The Ministry of Health is responsible for developing health policy as well as managing the SNS. Five regional health administrations are in charge of implementing the national health policy objectives, developing guidelines and protocols and supervising health care delivery. Decentralization efforts have aimed at shifting financial and management responsibility to the regional level. In practice, however, the autonomy of regional health administrations over budget setting and spending has been limited to primary care.
The SNS is predominantly funded through general taxation. Employer (including the state) and employee contributions represent the main funding sources of the health subsystems. In addition, direct payments by the patient and voluntary health insurance premiums account for a large proportion of funding.
Similar to the other Eur-A countries, most Portuguese die from noncommunicable diseases
. Mortality from cardiovascular diseases
(CVD) is higher than in the eurozone
, but its two main components, ischaemic heart disease and cerebrovascular disease, display inverse trends compared with the Eur-A, with cerebrovascular disease
being the single biggest killer in Portugal (17%). Portuguese people die 12% less often from cancer than in the Eur-A, but mortality is not declining as rapidly as in the Eur-A. Cancer is more frequent among children as well as among women younger than 44 years. Although lung cancer (slowly increasing among women) and breast cancer (decreasing rapidly) are scarcer, cervical cancer and prostate cancer are more frequent. Portugal has the highest mortality rate for diabetes in the Eur-A, with a sharp increase since the 1980s.
Portugal's infant mortality rate
is around 2 deaths per 1000 newborns, with 2.4 deaths per 1000 live births.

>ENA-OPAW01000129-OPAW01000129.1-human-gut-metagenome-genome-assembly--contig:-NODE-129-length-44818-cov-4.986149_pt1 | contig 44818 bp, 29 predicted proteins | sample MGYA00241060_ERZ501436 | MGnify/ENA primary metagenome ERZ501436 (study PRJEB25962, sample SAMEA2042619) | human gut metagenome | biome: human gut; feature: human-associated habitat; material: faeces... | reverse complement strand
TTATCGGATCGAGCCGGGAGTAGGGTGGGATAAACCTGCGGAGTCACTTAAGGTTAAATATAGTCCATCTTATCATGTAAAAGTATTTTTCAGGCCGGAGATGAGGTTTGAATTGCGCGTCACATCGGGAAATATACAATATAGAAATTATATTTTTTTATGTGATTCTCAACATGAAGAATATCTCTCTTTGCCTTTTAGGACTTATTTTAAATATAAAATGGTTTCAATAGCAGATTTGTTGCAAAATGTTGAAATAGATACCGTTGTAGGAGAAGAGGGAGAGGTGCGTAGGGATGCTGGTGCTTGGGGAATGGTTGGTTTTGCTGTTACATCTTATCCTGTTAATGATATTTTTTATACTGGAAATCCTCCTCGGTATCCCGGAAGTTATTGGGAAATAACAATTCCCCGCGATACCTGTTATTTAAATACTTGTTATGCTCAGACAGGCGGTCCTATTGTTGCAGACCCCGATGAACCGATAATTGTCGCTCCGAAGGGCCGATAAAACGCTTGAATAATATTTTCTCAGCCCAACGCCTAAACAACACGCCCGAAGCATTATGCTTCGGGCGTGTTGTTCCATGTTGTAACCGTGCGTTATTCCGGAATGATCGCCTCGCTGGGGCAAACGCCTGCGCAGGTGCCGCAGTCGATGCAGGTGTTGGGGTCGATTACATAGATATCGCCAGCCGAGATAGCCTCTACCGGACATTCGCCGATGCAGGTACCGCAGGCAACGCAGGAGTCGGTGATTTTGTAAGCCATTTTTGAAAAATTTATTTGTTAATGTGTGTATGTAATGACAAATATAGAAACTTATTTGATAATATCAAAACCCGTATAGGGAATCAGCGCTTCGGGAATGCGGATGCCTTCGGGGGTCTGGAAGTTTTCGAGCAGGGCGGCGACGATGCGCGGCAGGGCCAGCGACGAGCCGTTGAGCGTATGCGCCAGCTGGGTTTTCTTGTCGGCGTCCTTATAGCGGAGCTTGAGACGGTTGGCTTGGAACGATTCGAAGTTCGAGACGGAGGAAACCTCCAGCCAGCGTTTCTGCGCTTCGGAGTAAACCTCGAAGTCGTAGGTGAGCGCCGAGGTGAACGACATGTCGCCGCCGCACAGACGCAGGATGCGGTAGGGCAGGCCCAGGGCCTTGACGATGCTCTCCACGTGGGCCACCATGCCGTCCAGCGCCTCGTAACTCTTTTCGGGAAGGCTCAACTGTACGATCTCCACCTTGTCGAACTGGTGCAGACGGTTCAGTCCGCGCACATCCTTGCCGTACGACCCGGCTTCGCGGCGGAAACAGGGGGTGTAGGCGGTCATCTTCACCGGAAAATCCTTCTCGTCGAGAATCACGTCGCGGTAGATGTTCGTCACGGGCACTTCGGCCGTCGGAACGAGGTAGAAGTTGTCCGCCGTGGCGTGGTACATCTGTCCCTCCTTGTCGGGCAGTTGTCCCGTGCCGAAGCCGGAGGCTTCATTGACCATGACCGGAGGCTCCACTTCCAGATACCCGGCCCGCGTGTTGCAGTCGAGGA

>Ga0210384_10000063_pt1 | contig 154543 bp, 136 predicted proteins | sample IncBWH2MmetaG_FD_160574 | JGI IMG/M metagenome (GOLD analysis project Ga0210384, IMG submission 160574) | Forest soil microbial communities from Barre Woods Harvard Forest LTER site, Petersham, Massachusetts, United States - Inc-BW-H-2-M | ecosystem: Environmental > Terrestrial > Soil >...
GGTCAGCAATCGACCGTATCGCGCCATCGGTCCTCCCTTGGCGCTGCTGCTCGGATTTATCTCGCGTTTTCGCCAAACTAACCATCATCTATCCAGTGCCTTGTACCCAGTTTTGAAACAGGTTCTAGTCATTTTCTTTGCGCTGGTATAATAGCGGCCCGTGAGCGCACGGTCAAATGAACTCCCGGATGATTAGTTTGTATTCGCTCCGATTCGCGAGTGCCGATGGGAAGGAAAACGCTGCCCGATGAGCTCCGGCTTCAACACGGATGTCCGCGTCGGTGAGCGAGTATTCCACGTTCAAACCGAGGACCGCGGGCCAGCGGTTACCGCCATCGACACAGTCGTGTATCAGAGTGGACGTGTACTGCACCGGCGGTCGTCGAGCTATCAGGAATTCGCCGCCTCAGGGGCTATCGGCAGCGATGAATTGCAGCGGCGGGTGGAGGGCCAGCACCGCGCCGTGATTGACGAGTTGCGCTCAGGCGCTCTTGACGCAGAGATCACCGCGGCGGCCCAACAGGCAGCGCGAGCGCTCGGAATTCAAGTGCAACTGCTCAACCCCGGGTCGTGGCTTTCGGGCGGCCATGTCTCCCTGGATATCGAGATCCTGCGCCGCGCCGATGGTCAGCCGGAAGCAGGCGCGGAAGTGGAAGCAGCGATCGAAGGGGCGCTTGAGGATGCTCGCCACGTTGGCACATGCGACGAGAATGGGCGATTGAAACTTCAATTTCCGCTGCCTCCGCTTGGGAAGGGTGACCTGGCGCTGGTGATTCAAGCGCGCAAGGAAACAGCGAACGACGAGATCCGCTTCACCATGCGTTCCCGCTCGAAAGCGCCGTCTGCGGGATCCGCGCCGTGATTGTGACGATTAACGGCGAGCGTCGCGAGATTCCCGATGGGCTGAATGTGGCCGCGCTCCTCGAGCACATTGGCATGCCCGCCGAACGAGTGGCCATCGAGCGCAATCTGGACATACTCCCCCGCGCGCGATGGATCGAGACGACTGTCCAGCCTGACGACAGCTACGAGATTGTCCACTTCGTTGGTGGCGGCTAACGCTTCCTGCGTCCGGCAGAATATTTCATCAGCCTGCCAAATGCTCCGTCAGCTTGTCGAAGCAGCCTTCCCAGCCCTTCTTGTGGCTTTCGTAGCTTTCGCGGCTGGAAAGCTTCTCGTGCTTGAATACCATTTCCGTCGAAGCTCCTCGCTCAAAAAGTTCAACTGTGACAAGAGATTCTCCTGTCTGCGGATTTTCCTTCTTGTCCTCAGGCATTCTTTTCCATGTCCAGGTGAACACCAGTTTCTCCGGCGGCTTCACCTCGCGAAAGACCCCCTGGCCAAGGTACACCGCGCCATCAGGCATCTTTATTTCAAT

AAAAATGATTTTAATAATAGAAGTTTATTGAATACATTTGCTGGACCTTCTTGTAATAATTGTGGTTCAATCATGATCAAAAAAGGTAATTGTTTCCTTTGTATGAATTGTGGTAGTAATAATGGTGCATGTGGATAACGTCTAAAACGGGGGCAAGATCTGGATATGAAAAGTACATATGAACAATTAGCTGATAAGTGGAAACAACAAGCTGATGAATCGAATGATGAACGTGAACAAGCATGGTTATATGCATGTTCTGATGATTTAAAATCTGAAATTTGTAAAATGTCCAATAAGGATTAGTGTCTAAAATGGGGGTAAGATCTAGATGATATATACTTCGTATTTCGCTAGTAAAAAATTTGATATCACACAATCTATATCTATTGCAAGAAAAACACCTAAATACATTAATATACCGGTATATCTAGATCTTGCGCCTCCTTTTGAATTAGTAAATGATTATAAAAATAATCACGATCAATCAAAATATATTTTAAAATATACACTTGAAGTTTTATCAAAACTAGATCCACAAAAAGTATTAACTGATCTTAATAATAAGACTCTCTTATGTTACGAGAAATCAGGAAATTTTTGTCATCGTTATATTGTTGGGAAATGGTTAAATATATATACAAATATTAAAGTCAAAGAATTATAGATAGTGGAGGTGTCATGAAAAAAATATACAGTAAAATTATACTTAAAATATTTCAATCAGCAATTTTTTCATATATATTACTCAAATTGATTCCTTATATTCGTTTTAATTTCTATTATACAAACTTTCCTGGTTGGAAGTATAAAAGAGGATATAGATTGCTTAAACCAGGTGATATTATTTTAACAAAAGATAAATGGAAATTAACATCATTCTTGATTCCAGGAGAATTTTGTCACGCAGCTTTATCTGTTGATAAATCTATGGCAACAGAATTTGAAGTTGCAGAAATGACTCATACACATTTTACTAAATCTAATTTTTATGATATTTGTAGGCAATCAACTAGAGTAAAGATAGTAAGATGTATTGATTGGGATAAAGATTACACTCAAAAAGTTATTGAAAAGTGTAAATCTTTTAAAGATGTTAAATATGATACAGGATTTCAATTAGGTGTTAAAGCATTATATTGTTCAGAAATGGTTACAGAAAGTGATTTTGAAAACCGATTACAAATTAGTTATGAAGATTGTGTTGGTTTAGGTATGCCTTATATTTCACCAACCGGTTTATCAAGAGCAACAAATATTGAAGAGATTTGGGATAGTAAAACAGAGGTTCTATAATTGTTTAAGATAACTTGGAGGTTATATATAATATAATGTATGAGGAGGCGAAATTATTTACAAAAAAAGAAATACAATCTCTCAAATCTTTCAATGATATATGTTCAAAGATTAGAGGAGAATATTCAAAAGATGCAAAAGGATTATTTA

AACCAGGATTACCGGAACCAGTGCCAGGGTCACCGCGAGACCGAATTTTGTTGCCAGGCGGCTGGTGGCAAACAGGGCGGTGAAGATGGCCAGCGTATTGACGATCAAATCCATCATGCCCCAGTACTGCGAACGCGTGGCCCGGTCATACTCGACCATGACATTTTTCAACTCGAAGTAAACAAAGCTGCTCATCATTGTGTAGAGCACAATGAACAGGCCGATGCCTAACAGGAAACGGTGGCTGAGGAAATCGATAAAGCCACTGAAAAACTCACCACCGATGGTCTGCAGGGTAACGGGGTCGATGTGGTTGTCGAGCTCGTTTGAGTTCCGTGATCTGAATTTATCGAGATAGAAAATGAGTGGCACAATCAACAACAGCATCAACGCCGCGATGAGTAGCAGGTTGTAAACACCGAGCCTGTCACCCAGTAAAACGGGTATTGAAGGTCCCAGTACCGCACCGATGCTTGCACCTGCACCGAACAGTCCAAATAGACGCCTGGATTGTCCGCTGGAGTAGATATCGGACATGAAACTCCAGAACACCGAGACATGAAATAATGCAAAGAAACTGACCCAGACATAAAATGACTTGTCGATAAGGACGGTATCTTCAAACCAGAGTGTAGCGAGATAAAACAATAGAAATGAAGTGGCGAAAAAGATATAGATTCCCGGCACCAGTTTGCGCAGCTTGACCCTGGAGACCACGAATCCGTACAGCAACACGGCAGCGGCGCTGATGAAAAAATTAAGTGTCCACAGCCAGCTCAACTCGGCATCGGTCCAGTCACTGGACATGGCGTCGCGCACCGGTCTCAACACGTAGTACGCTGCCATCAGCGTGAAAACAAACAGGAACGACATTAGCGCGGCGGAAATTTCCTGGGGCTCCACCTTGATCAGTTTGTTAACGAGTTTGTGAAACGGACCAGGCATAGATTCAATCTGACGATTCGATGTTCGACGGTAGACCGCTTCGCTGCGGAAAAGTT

People are usually well informed about their health status, the positive and negative effects of their behaviour on their health, and their use of health care services. Yet their perceptions of their health, can differ from what administrative and examination-based data show about levels of illness within populations. Thus, survey results based on self-reporting at household level, complement other data on health status and the use of services.
Only one third of adults rated their health as good or very good in Portugal (Kasmel et al., 2004). This is the lowest of the Eur-A countries reporting and reflects the relatively adverse situation of the country in terms of mortality and selected morbidity.Hospital de Santa Maria
is the largest university hospital in Portugal.
Portugal has developed a specific culture while being influenced by various civilizations that have crossed the Mediterranean and the European continent, or were introduced when it played an active role during the Age of Discovery
. In the 1990s and 2000s (decade), Portugal modernized its public cultural facilities, in addition to the Calouste Gulbenkian Foundation
established in 1956 in Lisbon.
has a long tradition, reaching back to the birth of the medium in the late 19th century. António Lopes Ribeiro
, António Reis
, Pedro Costa
, Manoel de Oliveira
, João César Monteiro
, Edgar Pêra
, António-Pedro Vasconcelos
, Fernando Lopes
, João Botelho
and Leonel Vieira
, are among those that gained notability. Noted Portuguese film actors include Joaquim de Almeida